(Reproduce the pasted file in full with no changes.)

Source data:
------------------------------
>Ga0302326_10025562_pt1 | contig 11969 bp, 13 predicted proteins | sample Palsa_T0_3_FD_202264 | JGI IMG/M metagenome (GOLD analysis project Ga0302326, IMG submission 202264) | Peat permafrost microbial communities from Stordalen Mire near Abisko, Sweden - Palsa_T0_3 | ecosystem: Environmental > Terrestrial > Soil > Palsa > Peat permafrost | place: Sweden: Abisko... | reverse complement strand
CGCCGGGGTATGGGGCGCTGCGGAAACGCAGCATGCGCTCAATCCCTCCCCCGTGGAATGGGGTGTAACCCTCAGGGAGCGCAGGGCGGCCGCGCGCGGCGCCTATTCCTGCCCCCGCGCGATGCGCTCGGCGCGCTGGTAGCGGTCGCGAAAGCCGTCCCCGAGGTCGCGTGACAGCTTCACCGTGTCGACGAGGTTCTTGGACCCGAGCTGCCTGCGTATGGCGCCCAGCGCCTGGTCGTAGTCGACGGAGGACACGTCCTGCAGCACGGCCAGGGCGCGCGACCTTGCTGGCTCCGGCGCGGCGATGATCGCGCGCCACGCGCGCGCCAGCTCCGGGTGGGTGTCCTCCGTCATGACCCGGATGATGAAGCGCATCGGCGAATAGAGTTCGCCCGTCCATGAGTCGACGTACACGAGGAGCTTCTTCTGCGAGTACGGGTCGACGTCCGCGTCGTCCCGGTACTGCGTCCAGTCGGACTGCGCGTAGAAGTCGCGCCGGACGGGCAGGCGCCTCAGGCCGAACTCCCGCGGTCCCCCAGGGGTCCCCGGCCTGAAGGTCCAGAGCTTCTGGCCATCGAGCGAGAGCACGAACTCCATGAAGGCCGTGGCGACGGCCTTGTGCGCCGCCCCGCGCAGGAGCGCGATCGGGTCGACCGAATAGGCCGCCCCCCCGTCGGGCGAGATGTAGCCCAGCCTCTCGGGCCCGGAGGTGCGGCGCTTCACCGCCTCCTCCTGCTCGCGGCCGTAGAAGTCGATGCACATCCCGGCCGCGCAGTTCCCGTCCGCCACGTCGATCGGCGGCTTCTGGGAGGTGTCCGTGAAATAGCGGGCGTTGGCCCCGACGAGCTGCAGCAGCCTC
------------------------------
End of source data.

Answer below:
>Ga0302326_10025562_pt1 | contig 11969 bp, 13 predicted proteins | sample Palsa_T0_3_FD_202264 | JGI IMG/M metagenome (GOLD analysis project Ga0302326, IMG submission 202264) | Peat permafrost microbial communities from Stordalen Mire near Abisko, Sweden - Palsa_T0_3 | ecosystem: Environmental > Terrestrial > Soil > Palsa > Peat permafrost | place: Sweden: Abisko... | reverse complement strand
CGCCGGGGTATGGGGCGCTGCGGAAACGCAGCATGCGCTCAATCCCTCCCCCGTGGAATGGGGTGTAACCCTCAGGGAGCGCAGGGCGGCCGCGCGCGGCGCCTATTCCTGCCCCCGCGCGATGCGCTCGGCGCGCTGGTAGCGGTCGCGAAAGCCGTCCCCGAGGTCGCGTGACAGCTTCACCGTGTCGACGAGGTTCTTGGACCCGAGCTGCCTGCGTATGGCGCCCAGCGCCTGGTCGTAGTCGACGGAGGACACGTCCTGCAGCACGGCCAGGGCGCGCGACCTTGCTGGCTCCGGCGCGGCGATGATCGCGCGCCACGCGCGCGCCAGCTCCGGGTGGGTGTCCTCCGTCATGACCCGGATGATGAAGCGCATCGGCGAATAGAGTTCGCCCGTCCATGAGTCGACGTACACGAGGAGCTTCTTCTGCGAGTACGGGTCGACGTCCGCGTCGTCCCGGTACTGCGTCCAGTCGGACTGCGCGTAGAAGTCGCGCCGGACGGGCAGGCGCCTCAGGCCGAACTCCCGCGGTCCCCCAGGGGTCCCCGGCCTGAAGGTCCAGAGCTTCTGGCCATCGAGCGAGAGCACGAACTCCATGAAGGCCGTGGCGACGGCCTTGTGCGCCGCCCCGCGCAGGAGCGCGATCGGGTCGACCGAATAGGCCGCCCCCCCGTCGGGCGAGATGTAGCCCAGCCTCTCGGGCCCGGAGGTGCGGCGCTTCACCGCCTCCTCCTGCTCGCGGCCGTAGAAGTCGATGCACATCCCGGCCGCGCAGTTCCCGTCCGCCACGTCGATCGGCGGCTTCTGGGAGGTGTCCGTGAAATAGCGGGCGTTGGCCCCGACGAGCTGCAGCAGCCTC